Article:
A Guide to Communication in an Open Adoption

Here are six ways for biological and adoptive families to communicate in an open adoption:

Shelley Skuster April 09, 2015

An open adoption allows adoptees to know facts about their first family and in many cases gives them the opportunity to maintain a healthy relationship with their biological relatives. Open adoption is different for every family, but it involves some sort of communication between adoptive and biological families. The ability to communicate smooths the gaps between birth and adoptive families. When we communicate, we find that our differences fade away compared to our similarities. When we communicate, we open doors to full hearts and clear minds.

Social workers recommend starting a relationship according to what kinds of contact all parties are comfortable with and setting a guideline of how frequently families communicate. Setting up the level of communication at the beginning of this relationship means better communication down the road for biological/adoptive families. When both parties feel comfortable with their ability to communicate their problems and concerns all sorts of doors open. If either the biological family or the adoptive family feels uncomfortable with their ability to communicate, the relationship suffers right from the start. That is why creating guidelines on how to communicate from the start makes all the difference.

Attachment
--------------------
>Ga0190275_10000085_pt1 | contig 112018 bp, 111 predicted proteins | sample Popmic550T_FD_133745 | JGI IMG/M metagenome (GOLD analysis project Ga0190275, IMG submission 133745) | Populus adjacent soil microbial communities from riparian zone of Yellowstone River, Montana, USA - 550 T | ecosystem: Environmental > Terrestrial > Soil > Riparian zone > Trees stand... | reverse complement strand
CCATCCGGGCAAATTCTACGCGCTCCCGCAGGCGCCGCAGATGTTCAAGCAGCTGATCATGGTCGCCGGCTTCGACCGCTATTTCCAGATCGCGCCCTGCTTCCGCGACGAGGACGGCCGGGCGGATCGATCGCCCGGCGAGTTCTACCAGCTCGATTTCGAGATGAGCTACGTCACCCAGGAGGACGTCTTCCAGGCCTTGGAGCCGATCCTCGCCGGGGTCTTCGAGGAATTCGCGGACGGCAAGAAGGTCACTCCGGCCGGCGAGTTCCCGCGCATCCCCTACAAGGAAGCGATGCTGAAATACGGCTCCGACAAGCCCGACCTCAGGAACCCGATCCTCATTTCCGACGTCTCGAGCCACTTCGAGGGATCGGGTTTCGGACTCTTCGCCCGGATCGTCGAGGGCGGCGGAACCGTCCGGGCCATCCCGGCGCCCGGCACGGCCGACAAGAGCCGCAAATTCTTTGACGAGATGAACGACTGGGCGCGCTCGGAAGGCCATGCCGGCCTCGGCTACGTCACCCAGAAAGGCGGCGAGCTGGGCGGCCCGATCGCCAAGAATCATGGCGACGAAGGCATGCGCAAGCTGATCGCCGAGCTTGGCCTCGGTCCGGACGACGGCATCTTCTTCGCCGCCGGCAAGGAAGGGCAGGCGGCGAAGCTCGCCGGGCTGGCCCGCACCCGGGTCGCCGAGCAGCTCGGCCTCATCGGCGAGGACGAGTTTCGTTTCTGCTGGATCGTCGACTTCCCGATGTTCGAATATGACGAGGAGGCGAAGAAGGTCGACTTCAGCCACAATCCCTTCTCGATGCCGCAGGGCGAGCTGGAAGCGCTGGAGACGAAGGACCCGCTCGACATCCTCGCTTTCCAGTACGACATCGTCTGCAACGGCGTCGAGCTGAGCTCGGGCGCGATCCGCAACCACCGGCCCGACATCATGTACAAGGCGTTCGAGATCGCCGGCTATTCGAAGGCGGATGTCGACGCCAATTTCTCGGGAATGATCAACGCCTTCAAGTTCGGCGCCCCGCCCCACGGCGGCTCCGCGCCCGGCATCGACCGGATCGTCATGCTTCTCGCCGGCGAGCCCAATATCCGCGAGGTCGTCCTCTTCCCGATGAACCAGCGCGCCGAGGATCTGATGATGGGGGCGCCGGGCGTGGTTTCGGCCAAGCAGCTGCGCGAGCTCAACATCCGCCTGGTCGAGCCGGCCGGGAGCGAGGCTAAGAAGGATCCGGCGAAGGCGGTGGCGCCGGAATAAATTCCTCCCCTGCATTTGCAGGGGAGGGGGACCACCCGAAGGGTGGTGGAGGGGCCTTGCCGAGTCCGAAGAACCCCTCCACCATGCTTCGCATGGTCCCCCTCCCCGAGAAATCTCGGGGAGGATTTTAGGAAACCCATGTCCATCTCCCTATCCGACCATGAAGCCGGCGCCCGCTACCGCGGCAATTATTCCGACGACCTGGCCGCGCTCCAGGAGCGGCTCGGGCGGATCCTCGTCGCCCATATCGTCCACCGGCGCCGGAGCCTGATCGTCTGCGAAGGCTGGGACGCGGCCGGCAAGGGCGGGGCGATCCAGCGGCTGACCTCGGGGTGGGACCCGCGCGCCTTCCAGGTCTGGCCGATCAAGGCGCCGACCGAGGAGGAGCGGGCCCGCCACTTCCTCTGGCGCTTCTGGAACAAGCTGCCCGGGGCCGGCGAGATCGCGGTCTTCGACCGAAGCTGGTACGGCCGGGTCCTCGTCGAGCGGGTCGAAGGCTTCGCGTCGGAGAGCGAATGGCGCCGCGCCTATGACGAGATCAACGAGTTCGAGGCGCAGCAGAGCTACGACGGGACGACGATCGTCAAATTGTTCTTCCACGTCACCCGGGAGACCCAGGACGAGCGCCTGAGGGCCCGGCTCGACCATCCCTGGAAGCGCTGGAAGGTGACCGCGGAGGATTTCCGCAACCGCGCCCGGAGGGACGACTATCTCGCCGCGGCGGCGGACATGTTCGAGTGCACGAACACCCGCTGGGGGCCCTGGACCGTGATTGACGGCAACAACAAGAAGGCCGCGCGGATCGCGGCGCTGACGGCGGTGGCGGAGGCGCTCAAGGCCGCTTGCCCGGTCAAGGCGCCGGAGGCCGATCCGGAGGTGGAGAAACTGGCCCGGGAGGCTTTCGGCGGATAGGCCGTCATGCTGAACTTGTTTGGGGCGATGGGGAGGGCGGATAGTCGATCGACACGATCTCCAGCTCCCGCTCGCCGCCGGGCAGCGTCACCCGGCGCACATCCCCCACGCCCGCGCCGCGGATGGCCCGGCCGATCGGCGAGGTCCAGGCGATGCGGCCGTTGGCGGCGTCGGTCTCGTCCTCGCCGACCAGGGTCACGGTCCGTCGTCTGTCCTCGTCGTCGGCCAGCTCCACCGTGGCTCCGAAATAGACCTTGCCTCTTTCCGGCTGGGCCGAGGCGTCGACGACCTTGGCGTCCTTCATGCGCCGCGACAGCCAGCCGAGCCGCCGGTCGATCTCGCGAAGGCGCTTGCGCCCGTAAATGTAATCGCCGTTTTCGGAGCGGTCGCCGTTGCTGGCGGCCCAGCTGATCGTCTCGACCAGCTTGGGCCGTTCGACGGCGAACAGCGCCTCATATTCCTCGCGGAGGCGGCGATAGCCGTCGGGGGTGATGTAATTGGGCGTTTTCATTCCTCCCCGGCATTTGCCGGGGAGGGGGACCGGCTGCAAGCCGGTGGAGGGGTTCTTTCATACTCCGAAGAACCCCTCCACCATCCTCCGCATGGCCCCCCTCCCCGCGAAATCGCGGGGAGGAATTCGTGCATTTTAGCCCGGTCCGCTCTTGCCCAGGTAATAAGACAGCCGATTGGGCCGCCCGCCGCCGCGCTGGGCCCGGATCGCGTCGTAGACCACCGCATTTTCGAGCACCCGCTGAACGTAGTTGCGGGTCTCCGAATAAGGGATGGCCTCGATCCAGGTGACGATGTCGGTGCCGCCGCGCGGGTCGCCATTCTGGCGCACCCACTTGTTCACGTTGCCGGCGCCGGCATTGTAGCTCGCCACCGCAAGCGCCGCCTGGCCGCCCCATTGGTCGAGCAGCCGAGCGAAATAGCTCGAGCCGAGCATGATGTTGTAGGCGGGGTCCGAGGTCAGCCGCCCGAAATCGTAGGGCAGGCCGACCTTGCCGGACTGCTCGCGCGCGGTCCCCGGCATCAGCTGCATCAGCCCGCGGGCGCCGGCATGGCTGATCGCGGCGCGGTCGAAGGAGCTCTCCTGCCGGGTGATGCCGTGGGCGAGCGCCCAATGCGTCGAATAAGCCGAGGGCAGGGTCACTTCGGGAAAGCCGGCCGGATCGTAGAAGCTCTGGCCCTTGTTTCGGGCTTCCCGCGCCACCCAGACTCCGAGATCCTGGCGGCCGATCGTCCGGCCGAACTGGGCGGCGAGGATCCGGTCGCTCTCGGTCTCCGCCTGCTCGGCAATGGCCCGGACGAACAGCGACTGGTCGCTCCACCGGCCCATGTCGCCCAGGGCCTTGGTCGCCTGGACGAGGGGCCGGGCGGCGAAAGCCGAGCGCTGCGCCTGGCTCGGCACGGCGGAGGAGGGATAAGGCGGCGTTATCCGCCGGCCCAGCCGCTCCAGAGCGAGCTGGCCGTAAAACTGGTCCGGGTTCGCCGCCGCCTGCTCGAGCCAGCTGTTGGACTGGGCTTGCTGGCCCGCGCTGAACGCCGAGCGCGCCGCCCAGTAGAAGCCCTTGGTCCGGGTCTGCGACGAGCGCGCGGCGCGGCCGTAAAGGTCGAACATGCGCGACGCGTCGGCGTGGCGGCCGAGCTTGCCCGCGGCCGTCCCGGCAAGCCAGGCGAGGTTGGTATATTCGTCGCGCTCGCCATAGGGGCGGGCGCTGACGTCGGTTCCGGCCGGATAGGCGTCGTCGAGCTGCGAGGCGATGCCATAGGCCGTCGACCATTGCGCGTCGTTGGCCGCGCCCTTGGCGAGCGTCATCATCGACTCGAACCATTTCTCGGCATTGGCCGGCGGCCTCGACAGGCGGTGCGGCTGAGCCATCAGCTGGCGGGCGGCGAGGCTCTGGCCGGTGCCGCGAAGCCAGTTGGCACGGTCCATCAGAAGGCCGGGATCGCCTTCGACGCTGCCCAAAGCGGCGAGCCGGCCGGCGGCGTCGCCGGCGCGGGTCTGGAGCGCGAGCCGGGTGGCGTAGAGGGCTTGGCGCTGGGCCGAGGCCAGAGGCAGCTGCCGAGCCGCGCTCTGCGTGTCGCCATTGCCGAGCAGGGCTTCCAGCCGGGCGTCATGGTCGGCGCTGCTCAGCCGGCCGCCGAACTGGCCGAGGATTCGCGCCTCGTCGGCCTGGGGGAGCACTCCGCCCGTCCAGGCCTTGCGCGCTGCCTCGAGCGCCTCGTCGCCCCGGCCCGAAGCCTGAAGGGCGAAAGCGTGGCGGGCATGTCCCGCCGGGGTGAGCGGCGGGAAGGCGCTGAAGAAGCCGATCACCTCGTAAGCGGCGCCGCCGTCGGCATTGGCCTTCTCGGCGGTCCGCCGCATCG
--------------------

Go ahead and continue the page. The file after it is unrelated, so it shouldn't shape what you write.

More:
Here are six ways for biological and adoptive families to communicate in an open adoption:

6 Ways to Communicate in an Open Adoption
1. 6 Ways to Communicate in an Open Adoption

Some families find communicating through text messages convenient, especially with photo and video sharing. Experts recommend keeping the child’s best interest in mind when deciding how often to communicate.

Social Media
2. Social Media

Social media has made it easy for people to stay in touch. Experts recommend using caution when accepting friend requests on social media. Some families opt to maintain a private page to share photos, videos, and messages on.

3. Email

For families who are computer-savvy, creating a unique email address for communication can be a great way to keep in touch. Using email allows for more privacy for adoptive and birth families and also gives older adoptees a convenient way to communicate with their first family online.

Phone Calls
4. Phone Calls

Talking on the phone seems a bit archaic at times, but hearing someone’s voice is irreplaceable, especially for an adoptee talking to his or her first family. Social workers recommend setting up phone calls between birth and adoptive families ahead of time to allow both parties to plan time around them.

5. Visits

Depending on distance and comfort level, adoptive and birth families can coordinate visits. Visitation can allow adoptees an opportunity to keep a physical bond with their first family.

6. Agency/Attorney

Some agencies and attorneys recommend communication between birth and adoptive families be done through them. For various reasons, it may be suitable for parties to send photos, letters, and other materials via a third party.

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Shelley Skuster

Shelley is a former award-winning television journalist who traded in suit coats and red lipstick for a messy bun and yoga pants. She's a freelance writer who stays at home with her three daughters who are all ((gasp)) under the age of three and came to her via adoption and birth. She's the woman behind the blog Shelley Writes and she can also be found on facebook and twitter as ShelleySkuster.

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